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18th September 2017

V&A, tamara

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Today I went to the V&A,to see tamara, whom I had not seen in a while.


We took a tour that was especially for London Design Festival, so it took in several different installations, some of which are in conversation/reaction to pieces in the Museum. And because there were several different ones in different places and themes, the tour - and we - went over a wide range of the museum, from the Raphael galleries (where there were dancing robots!) to the glass galleries, the ceramics, furniture, via a gallery of paintings to see tapestries and a reaction to the tapestries, and to an opera display, and an installation of blue light and red light, so many things! It was about an hour and a half and had a lot of walking and climbing stairs and so on. "My fitbit will be happy", Tamara said.And so it was.
There were two guides, the one we got was called Dan Nuvo, (like the art, he said). He pinged gay (and then he made a skipping leg day joke and I was sure) and later in the Ceramics gallery he pointed out a display of a rainbow of glazes that was installed by a gay man, and said that he did the LGBT tour in the V&A, on the last Saturday of the Month at four, Derek do you want to go?

Anyway, the museum is huge and it was nice to see so much of it. And it was good to see tamara and do an thing with her.
We exited through Exhibition Road, there is a new! Shiny! entrance there that I had not seen before . I came in through the Cromwell road entrance. Then made her come and find me under the Chihuli chandelier.

After, we travelled together to Liverpool Street station, and met Nicole (or possibly another name, I am bad at names). She's doing comms for the concom. She was friendly and polite. Apparently she had slightly alarmed some police officers earlier by being friendly and polite at them. People don't seem to understand that in a big crowded city, ignoring people is the best way one can give them space.

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17th September 2017

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On Saturday I went out to see "God's Own Country" which is also known around these parts as Brokeback Yorkshire. (These parts being both friends' brains and the internet).

I twote about it a couple of times after seeing it mentioned and seeing the trailer, and the director of the film and the producer of the film have both retweeted me.

There was much Yorkshire, and [personal profile] apiphile said it was "graphically farming and graphically gay" which is accurate.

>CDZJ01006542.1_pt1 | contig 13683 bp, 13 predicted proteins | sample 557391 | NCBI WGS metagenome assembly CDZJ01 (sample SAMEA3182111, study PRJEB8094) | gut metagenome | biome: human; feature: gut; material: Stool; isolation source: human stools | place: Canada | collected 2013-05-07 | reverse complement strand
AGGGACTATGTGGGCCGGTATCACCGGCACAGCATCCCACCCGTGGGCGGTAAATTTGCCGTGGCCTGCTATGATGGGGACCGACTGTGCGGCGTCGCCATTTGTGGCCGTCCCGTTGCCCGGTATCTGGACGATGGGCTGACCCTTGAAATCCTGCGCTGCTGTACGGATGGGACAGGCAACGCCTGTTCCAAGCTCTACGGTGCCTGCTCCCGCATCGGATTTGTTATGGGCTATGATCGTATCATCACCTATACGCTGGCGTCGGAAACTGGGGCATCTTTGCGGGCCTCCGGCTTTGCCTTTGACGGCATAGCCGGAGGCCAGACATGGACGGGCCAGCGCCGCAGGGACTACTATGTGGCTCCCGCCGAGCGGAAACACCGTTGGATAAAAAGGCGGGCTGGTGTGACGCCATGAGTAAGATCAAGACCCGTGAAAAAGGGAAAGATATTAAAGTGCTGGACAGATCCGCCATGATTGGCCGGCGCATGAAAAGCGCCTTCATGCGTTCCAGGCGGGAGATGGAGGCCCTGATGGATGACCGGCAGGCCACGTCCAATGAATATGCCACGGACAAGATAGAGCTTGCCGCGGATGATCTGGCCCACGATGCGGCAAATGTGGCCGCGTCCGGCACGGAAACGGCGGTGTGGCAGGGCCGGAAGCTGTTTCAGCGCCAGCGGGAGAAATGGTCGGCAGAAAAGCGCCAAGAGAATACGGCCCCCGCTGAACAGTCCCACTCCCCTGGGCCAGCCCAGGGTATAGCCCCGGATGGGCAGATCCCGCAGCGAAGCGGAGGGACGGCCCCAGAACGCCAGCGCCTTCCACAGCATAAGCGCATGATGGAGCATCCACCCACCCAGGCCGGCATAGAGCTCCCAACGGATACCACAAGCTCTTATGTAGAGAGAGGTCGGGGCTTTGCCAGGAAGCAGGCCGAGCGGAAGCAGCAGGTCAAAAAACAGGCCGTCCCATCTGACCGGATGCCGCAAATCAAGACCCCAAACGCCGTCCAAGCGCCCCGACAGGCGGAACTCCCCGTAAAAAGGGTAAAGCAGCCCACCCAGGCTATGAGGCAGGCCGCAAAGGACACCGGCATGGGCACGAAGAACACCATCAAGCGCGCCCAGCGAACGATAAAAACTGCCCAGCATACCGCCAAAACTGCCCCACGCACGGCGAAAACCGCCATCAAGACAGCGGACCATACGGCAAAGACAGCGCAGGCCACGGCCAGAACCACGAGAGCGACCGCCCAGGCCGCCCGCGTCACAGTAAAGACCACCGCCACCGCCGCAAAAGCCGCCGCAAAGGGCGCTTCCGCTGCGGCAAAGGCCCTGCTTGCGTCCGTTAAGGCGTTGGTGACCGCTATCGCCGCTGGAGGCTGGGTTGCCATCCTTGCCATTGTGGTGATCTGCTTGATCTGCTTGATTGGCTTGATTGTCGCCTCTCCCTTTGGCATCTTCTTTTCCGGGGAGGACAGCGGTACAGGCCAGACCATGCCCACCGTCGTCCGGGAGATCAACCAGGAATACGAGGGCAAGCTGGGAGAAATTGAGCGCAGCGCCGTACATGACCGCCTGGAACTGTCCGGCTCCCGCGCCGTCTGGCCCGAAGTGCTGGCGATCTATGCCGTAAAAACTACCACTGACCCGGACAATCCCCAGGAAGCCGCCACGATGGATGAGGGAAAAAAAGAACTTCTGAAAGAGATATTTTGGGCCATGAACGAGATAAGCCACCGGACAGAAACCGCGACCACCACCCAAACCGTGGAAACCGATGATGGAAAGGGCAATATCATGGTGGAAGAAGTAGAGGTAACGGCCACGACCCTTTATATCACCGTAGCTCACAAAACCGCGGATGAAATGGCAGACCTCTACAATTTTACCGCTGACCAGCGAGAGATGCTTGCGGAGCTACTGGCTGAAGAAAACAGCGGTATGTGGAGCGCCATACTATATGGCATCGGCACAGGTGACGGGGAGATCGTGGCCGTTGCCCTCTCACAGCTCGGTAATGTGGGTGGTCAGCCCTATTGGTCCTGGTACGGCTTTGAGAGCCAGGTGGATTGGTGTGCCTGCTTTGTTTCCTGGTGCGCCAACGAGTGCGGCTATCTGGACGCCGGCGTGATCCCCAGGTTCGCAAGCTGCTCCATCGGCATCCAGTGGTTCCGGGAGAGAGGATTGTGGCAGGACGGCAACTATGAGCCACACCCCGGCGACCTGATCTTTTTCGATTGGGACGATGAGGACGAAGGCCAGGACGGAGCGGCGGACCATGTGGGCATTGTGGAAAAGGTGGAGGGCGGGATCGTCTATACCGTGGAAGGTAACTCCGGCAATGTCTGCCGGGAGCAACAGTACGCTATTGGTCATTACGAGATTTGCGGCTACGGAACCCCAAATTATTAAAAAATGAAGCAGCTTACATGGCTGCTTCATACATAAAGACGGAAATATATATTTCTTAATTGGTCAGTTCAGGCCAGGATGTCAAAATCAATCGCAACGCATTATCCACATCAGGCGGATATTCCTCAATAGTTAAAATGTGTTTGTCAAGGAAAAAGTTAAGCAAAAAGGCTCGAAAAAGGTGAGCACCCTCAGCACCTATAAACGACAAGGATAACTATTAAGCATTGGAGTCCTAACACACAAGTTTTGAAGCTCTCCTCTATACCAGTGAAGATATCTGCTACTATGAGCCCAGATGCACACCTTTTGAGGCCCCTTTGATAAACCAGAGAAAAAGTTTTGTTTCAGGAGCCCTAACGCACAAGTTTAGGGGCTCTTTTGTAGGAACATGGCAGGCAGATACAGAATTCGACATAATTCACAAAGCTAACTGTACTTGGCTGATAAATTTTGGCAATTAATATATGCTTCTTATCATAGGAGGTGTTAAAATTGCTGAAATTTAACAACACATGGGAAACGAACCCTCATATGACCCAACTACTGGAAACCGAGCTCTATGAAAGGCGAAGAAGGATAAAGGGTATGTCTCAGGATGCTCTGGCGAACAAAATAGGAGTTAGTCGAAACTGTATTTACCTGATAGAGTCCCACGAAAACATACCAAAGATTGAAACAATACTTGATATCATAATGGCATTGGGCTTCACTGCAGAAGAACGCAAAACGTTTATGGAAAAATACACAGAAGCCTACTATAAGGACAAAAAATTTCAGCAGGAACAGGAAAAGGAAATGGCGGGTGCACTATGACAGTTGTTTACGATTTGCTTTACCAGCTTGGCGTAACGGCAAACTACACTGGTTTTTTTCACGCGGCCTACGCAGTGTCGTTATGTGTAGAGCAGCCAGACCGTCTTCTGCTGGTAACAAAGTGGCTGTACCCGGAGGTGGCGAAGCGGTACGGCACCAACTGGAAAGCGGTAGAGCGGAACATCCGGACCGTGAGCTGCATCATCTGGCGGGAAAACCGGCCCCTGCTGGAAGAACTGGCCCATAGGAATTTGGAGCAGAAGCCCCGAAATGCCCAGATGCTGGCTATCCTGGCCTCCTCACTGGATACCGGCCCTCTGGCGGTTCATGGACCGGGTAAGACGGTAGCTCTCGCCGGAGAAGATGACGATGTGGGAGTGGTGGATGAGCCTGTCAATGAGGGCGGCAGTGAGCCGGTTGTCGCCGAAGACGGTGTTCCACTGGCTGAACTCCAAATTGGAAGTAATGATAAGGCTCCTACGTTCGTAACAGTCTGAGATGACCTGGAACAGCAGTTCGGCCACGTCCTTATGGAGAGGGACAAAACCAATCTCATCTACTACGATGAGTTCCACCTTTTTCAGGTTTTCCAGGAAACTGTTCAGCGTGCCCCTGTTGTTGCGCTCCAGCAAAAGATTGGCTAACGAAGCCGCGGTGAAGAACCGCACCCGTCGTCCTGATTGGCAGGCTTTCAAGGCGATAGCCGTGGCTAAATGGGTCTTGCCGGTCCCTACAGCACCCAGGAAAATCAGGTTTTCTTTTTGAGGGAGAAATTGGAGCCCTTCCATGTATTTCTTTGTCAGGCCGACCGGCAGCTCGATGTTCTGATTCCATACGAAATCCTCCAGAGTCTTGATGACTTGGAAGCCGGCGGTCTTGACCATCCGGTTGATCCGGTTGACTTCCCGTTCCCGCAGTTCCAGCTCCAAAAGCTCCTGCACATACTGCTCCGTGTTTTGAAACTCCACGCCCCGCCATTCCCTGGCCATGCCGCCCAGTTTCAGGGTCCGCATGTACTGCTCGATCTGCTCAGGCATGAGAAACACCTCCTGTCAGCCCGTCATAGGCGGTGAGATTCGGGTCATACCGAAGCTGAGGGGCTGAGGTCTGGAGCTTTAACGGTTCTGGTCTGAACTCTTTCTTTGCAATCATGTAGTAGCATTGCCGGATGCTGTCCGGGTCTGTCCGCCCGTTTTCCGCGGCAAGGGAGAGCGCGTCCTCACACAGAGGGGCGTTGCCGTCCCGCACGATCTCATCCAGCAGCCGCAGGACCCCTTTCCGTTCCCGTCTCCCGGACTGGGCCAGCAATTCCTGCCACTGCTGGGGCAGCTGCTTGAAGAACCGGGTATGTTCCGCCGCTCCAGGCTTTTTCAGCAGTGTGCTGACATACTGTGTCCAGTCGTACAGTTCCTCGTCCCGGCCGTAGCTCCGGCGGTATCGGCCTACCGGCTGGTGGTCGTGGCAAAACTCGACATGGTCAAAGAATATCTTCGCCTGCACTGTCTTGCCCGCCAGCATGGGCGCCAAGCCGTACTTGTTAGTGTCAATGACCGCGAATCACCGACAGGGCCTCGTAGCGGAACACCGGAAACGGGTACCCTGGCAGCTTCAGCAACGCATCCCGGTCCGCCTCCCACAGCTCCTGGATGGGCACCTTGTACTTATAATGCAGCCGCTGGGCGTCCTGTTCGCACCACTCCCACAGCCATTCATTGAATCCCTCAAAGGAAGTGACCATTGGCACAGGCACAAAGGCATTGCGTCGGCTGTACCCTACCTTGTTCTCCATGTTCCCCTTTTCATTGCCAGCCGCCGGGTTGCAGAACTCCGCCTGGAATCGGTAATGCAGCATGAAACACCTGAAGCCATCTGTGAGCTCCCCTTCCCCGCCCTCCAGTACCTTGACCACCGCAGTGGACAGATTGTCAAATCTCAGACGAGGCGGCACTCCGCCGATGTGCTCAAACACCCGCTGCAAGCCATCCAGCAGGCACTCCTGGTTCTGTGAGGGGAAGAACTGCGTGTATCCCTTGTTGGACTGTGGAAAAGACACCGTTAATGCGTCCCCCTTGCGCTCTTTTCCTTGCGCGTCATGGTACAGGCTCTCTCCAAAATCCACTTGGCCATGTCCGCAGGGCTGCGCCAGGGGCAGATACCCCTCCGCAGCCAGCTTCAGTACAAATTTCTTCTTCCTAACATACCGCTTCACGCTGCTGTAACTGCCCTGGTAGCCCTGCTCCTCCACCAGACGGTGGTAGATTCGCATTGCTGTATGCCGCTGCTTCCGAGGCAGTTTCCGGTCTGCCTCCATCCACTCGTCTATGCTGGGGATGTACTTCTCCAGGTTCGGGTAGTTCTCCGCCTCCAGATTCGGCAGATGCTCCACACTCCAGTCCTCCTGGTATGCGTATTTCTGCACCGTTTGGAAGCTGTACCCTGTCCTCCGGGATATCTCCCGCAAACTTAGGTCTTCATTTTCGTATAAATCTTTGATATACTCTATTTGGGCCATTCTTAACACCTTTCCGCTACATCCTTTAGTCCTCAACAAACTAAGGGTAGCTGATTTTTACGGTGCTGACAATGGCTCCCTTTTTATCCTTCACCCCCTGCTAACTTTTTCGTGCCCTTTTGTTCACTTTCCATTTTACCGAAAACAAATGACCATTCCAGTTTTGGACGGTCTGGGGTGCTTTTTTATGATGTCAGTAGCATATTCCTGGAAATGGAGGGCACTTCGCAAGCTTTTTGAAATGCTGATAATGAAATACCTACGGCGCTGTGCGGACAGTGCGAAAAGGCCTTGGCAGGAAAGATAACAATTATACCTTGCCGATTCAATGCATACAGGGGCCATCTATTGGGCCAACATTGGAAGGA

(those mean there are scenes with dead animals in them, and there are scenes with pretty graphic gay sex)

*

I went to see Much Ado About Nothing at the Globe with Random, because she had a spare ticket. We had awful seats and then realised that where we were sitting was actually a continuation of the bench all the way to the wall, and the actual marked seats had a better view - we moved to the actual seats during the interval.
I liked the Beatrice, she was charming and funny. I also liked the bright costumes.

(I think I nodded off at one point, so still low energy/ not enough stamina for an play, but if I'm sitting down I can just do that and not be in anyone's way - and then I wake up and keep watching, I don't get the huge energyy drop from trying to stay standing up)

*

(Today I looked at the BBC iplayer website, and BBC Alba had Oran Na Mara/Song of the Sea - that beautiful animated film - available. But it is dubbed in language I do not understand - Scottich Gaelic, perhaps? and no English subtitles, either.
It's still very pretty.

*

I went looking through the iplayer films and they had Pedro Almodovar's 'I'm So Excited' Which is on an airplane that has a fault in its landing gear so instead of flying to Mexico is circling Toledo, waiting to get a place to land. It is full of sex and alcohol and drugs, some - especially the drugs - non-consensually, and it is very very silly. Everyone on economy is given 'muscle relaxants' and is fully asleep for the entire flight, for example. This is very very silly and also unethical and impossible. They all wake up fine for the landing and evacuation. This is also impossible. It's taking itself about as seriously as a eurovision song. Once I totally accepted that mindset, I enjoyed it. (Also there is a suicide attempt that is averted - person is about to, phone rings, they don't - but they are shown walking onto an ambulance, to be hospitalised).
The mood is light, there are bright colours, cheerfulness, and a happy ending.

*

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1st September 2017

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I went to the Globe, to see Lear.

The weather forecast had said there'd be rain - I even found my rain-poncho to bring - but the day itself was sunny and warm, and the globe near the stage was in shade, it was good weather for open-air theatre.

I had a yard ticket, because I enjoy the experience of standing, close to the stage, and being close to the action, and so on -